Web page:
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Microsoft investigates Internet Explorer CSS bug

A flaw in Internet Explorer 8 can enable an attacker to steal data or force the victim to post to Twitter or other social networks.

Microsoft is investigating reports of a new vulnerability in Internet Explorer 8 that could enable an attacker to steal data or wreak havoc on some social networks, according to a public disclosure of the flaw posted to the Full Disclosure mailing list.

This is purely an IE bug; there is no fault on behalf of Twitter and there is no reasonable workaround.

Chris Evans
security researcher

An Internet Explorer CSS bug enables an attacker to forward the browser to a malicious website and force the victim to post a message to Twitter or other social networks. The cross-origin attack affects the way a browser handles CSS style sheets. It can hijack a user's authenticated browsing session and steal personal information even if JavaScript is disabled.

The IE flaw was disclosed on the mailing list by Google engineer Chris Evans, a security researcher who documents security holes he finds during penetration testing, code auditing and black-box analysis.

The cross-origin attack targeting CSS was disclosed in December. Other browser makers including Apple, Google, Mozilla and Opera have since corrected the issue.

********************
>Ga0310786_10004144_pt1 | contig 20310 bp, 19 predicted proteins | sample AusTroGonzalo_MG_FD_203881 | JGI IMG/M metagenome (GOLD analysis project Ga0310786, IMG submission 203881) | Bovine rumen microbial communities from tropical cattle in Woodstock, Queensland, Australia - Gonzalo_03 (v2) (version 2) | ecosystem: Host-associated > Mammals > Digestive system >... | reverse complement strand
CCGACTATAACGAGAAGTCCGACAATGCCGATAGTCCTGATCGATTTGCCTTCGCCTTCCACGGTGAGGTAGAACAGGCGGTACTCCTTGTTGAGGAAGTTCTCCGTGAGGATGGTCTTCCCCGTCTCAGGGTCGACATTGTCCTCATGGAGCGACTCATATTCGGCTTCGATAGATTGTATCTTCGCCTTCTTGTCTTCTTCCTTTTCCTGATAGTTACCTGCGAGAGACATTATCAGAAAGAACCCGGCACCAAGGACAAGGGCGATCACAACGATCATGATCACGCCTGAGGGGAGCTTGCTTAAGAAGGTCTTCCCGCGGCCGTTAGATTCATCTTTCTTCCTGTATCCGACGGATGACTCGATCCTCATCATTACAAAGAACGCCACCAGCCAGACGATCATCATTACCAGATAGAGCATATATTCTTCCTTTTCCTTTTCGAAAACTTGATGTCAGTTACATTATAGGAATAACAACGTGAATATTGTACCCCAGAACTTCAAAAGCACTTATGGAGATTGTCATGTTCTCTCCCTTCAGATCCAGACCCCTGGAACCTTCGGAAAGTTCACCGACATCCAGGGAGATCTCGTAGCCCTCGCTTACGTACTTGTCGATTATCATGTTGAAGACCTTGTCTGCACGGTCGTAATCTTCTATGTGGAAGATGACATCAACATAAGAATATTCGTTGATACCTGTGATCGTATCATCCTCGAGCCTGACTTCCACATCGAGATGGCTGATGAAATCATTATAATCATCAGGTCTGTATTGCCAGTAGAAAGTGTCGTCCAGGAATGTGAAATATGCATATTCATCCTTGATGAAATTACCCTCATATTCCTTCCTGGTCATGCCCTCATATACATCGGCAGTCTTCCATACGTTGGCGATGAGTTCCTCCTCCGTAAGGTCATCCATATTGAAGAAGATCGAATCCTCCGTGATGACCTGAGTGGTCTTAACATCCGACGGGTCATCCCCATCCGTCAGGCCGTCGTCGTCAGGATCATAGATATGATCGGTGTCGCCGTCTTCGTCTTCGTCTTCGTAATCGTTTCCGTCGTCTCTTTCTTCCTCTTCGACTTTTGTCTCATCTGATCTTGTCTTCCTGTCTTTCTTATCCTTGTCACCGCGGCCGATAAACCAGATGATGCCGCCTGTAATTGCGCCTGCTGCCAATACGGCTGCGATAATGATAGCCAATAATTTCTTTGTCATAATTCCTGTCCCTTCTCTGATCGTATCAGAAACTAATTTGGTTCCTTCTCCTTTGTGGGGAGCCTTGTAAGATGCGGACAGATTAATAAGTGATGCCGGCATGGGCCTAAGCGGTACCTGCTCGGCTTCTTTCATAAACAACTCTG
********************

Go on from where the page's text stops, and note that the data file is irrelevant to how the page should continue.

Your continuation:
"I have been unsuccessful in persuading the vendor to issue a fix," Evans said. "This is purely an IE bug; there is no fault on behalf of Twitter and there is no reasonable workaround."

Evans said the vulnerability may have been known since 2008 and likely affects earlier versions of IE. To exploit the vulnerability an attacker needs the victim to click on a link. Evans wrote that in his scenario, shortened URLs could be used and pose a serious problem.

In a post on Twitter, Microsoft acknowledged that it was investigating public reports of a new vulnerability.

DLL load hijacking flaw
Microsoft has also been addressing reports of a DLL hijacking flaw. The software giant issued an update to a security advisory last week, warning users to deploy a new tool and an automated fix to temporarily address the issue.

The vulnerability affects applications, including third-party applications, which share files in Windows. The software giant said it would fix the issue in its applications over time. An attacker could use the vulnerability to execute code on a victim's machine, but Microsoft rated the flaw "important" because it would take user interaction. A user would need to click through a series of warnings and dialogs to open a malicious file attempting to exploit the vulnerability, Microsoft said.

~Robert Westervelt

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